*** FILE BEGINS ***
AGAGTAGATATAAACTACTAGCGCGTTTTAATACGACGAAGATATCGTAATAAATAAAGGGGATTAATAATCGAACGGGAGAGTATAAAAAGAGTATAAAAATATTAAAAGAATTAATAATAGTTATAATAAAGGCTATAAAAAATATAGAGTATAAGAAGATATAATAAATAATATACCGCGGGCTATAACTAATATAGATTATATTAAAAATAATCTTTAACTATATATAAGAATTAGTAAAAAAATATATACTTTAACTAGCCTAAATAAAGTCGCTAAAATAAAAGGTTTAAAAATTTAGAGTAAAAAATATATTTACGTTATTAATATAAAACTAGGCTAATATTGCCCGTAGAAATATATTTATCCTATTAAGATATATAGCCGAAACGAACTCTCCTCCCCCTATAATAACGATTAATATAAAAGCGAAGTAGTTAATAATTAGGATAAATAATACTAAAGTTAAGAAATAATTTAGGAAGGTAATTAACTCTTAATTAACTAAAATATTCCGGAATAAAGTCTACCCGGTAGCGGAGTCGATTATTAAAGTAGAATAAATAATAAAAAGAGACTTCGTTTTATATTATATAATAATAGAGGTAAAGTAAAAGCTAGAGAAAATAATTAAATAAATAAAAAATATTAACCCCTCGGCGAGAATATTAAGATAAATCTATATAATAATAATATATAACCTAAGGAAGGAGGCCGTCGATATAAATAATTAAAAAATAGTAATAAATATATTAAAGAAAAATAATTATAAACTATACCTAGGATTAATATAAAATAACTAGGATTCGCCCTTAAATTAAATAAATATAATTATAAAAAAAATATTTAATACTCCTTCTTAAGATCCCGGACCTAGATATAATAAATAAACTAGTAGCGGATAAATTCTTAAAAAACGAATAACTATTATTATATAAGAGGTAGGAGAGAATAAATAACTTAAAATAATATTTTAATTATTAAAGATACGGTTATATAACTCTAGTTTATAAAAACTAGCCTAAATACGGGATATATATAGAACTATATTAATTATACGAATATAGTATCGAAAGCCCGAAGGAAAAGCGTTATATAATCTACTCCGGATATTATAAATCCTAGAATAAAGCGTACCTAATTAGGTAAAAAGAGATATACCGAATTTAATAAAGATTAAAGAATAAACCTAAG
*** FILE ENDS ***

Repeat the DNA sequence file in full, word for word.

AGAGTAGATATAAACTACTAGCGCGTTTTAATACGACGAAGATATCGTAATAAATAAAGGGGATTAATAATCGAACGGGAGAGTATAAAAAGAGTATAAAAATATTAAAAGAATTAATAATAGTTATAATAAAGGCTATAAAAAATATAGAGTATAAGAAGATATAATAAATAATATACCGCGGGCTATAACTAATATAGATTATATTAAAAATAATCTTTAACTATATATAAGAATTAGTAAAAAAATATATACTTTAACTAGCCTAAATAAAGTCGCTAAAATAAAAGGTTTAAAAATTTAGAGTAAAAAATATATTTACGTTATTAATATAAAACTAGGCTAATATTGCCCGTAGAAATATATTTATCCTATTAAGATATATAGCCGAAACGAACTCTCCTCCCCCTATAATAACGATTAATATAAAAGCGAAGTAGTTAATAATTAGGATAAATAATACTAAAGTTAAGAAATAATTTAGGAAGGTAATTAACTCTTAATTAACTAAAATATTCCGGAATAAAGTCTACCCGGTAGCGGAGTCGATTATTAAAGTAGAATAAATAATAAAAAGAGACTTCGTTTTATATTATATAATAATAGAGGTAAAGTAAAAGCTAGAGAAAATAATTAAATAAATAAAAAATATTAACCCCTCGGCGAGAATATTAAGATAAATCTATATAATAATAATATATAACCTAAGGAAGGAGGCCGTCGATATAAATAATTAAAAAATAGTAATAAATATATTAAAGAAAAATAATTATAAACTATACCTAGGATTAATATAAAATAACTAGGATTCGCCCTTAAATTAAATAAATATAATTATAAAAAAAATATTTAATACTCCTTCTTAAGATCCCGGACCTAGATATAATAAATAAACTAGTAGCGGATAAATTCTTAAAAAACGAATAACTATTATTATATAAGAGGTAGGAGAGAATAAATAACTTAAAATAATATTTTAATTATTAAAGATACGGTTATATAACTCTAGTTTATAAAAACTAGCCTAAATACGGGATATATATAGAACTATATTAATTATACGAATATAGTATCGAAAGCCCGAAGGAAAAGCGTTATATAATCTACTCCGGATATTATAAATCCTAGAATAAAGCGTACCTAATTAGGTAAAAAGAGATATACCGAATTTAATAAAGATTAAAGAATAAACCTAAG